Recent data have been mixed, consistent with moderate economic growth. Increases in long-term interest rates added to headwinds for the housing sector. However, recent construction spending data and broad-based house price increases indicate continued recovery in the housing market. Sales of light vehicles for August were firmer than expected, while durable goods orders and capital goods spending in July were weaker than expected. With the fiscal drag waning, we expect growth to pick up in the fourth quarter and next year.
The labor market continues to recover. Although the August employment report showed solid payroll job gains relative to July, the pace of growth has slowed in recent months compared with earlier in the year. On a 12-month basis, however, job growth has been quite steady since mid-2012.
The unemployment rate fell slightly in August, but this was propelled by weak labor force numbers rather than employment gains. As the economy gains strength, we expect that the unemployment rate will continue to decline gradually.
Labor costs remain contained, reflecting substantial slack in the economy. The employment cost index, which measures total compensation to workers including wages and benefits, has continued to rise at a modest and steady pace in recent quarters.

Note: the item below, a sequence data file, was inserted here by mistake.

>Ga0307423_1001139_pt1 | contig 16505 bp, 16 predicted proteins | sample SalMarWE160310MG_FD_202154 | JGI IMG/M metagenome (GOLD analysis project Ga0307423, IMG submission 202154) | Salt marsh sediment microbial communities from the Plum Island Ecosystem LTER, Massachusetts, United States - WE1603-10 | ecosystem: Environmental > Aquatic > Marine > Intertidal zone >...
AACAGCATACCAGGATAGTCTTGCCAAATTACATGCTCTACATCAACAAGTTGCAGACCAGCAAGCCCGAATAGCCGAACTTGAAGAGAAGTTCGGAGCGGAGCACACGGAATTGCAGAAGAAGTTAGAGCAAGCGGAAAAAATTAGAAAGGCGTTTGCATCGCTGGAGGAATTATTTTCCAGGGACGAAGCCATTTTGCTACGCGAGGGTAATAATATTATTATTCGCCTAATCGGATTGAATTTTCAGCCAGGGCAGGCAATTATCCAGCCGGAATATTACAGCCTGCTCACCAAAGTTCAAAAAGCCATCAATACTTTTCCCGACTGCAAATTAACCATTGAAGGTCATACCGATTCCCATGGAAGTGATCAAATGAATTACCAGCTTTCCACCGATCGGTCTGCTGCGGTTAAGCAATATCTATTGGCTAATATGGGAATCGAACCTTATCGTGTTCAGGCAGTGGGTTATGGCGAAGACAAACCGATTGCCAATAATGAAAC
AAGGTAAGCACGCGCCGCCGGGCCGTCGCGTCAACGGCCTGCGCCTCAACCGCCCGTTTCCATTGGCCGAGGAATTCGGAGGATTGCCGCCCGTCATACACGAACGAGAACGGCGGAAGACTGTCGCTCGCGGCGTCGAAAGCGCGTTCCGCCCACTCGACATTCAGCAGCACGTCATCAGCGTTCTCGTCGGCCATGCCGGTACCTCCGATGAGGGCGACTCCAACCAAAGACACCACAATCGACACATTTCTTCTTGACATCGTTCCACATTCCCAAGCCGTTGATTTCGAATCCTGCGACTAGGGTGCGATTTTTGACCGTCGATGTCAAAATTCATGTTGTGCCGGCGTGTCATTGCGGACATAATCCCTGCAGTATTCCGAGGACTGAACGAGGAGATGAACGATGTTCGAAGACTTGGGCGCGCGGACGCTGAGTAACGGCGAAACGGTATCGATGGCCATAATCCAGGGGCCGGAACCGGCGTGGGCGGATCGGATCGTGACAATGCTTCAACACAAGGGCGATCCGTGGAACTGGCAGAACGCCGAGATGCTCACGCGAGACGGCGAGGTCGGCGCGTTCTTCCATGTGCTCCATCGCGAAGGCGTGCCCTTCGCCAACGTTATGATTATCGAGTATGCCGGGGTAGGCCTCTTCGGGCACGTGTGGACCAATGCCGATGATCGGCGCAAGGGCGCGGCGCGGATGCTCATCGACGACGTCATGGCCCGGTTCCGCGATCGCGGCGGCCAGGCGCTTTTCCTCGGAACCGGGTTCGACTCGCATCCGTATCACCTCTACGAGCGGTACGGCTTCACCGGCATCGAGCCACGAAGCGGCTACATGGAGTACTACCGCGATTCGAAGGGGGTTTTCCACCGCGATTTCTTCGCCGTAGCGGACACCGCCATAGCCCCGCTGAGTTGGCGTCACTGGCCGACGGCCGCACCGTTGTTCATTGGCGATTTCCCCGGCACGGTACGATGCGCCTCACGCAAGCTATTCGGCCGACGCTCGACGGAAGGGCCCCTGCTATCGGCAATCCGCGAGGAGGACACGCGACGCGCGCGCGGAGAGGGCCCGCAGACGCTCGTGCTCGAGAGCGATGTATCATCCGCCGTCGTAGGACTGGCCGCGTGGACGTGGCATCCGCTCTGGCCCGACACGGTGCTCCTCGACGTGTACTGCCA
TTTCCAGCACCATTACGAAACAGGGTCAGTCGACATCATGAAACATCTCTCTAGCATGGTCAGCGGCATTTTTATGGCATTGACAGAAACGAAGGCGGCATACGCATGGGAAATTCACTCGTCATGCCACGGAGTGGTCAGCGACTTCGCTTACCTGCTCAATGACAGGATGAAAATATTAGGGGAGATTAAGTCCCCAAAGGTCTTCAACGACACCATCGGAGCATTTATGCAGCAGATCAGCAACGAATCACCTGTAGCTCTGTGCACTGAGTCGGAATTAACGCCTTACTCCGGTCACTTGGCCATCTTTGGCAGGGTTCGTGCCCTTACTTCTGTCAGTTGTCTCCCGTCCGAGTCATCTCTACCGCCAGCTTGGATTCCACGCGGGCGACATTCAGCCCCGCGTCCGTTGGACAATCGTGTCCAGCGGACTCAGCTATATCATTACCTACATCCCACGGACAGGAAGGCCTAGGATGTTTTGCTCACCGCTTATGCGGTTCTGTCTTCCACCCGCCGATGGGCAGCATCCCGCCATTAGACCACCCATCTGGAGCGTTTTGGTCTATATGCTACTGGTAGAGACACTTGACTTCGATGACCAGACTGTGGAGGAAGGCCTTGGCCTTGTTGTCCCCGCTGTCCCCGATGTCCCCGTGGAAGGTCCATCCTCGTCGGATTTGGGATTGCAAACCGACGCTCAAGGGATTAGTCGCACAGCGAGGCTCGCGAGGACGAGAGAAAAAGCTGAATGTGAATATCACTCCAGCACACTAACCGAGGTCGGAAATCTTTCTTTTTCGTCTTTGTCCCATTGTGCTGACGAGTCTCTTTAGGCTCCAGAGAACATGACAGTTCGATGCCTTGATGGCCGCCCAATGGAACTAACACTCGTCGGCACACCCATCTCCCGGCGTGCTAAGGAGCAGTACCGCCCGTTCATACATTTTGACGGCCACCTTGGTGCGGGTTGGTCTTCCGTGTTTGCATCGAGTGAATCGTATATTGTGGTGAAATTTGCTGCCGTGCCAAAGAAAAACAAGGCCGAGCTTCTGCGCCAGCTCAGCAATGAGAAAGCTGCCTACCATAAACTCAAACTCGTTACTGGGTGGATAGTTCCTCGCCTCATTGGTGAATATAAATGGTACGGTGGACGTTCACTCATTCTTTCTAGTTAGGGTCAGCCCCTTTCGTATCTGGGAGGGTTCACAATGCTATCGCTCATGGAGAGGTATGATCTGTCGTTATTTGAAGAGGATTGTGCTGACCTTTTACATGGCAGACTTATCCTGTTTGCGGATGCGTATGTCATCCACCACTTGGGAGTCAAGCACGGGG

With labor costs contained and inflation expectations anchored, headline and core measures of inflation have both remained low and stable in recent periods. As growth strengthens, we expect inflation to move back gradually toward the Fed’s long-term target of 2%.
The labor market recovery has been uneven in the past four years. In particular, the job openings rate has increased steadily, but the hiring rate has not increased as much.
One potential reason for the slow pace of hiring is skills mismatch. For example, a worker formerly employed in construction might not be a good fit for a job opening in the health-care sector. But some recent studies have found that skills mismatch is unlikely to be the primary culprit for sluggish hiring since the recession.
An alternative explanation for the current slow pace of hiring is low levels of recruiting effort. In particular, employers may not feel any urgency to fill vacant positions unless they find the rare ideal candidate. One commonly cited measure of recruiting effort shows that it declined sharply in the recent recession and has remained depressed during the past four years.
The depressed level of recruiting effort and the slow pace of hiring can be explained in part by heightened uncertainty. Employers facing high levels of uncertainty might be reluctant to enter a sustained employment relationship because future layoffs could be costly. An estimate from our staff research indicates that elevated policy uncertainty may have added about 1.3 percentage points to the unemployment rate in late 2012.
As uncertainty recedes over time, we expect hiring to pick up.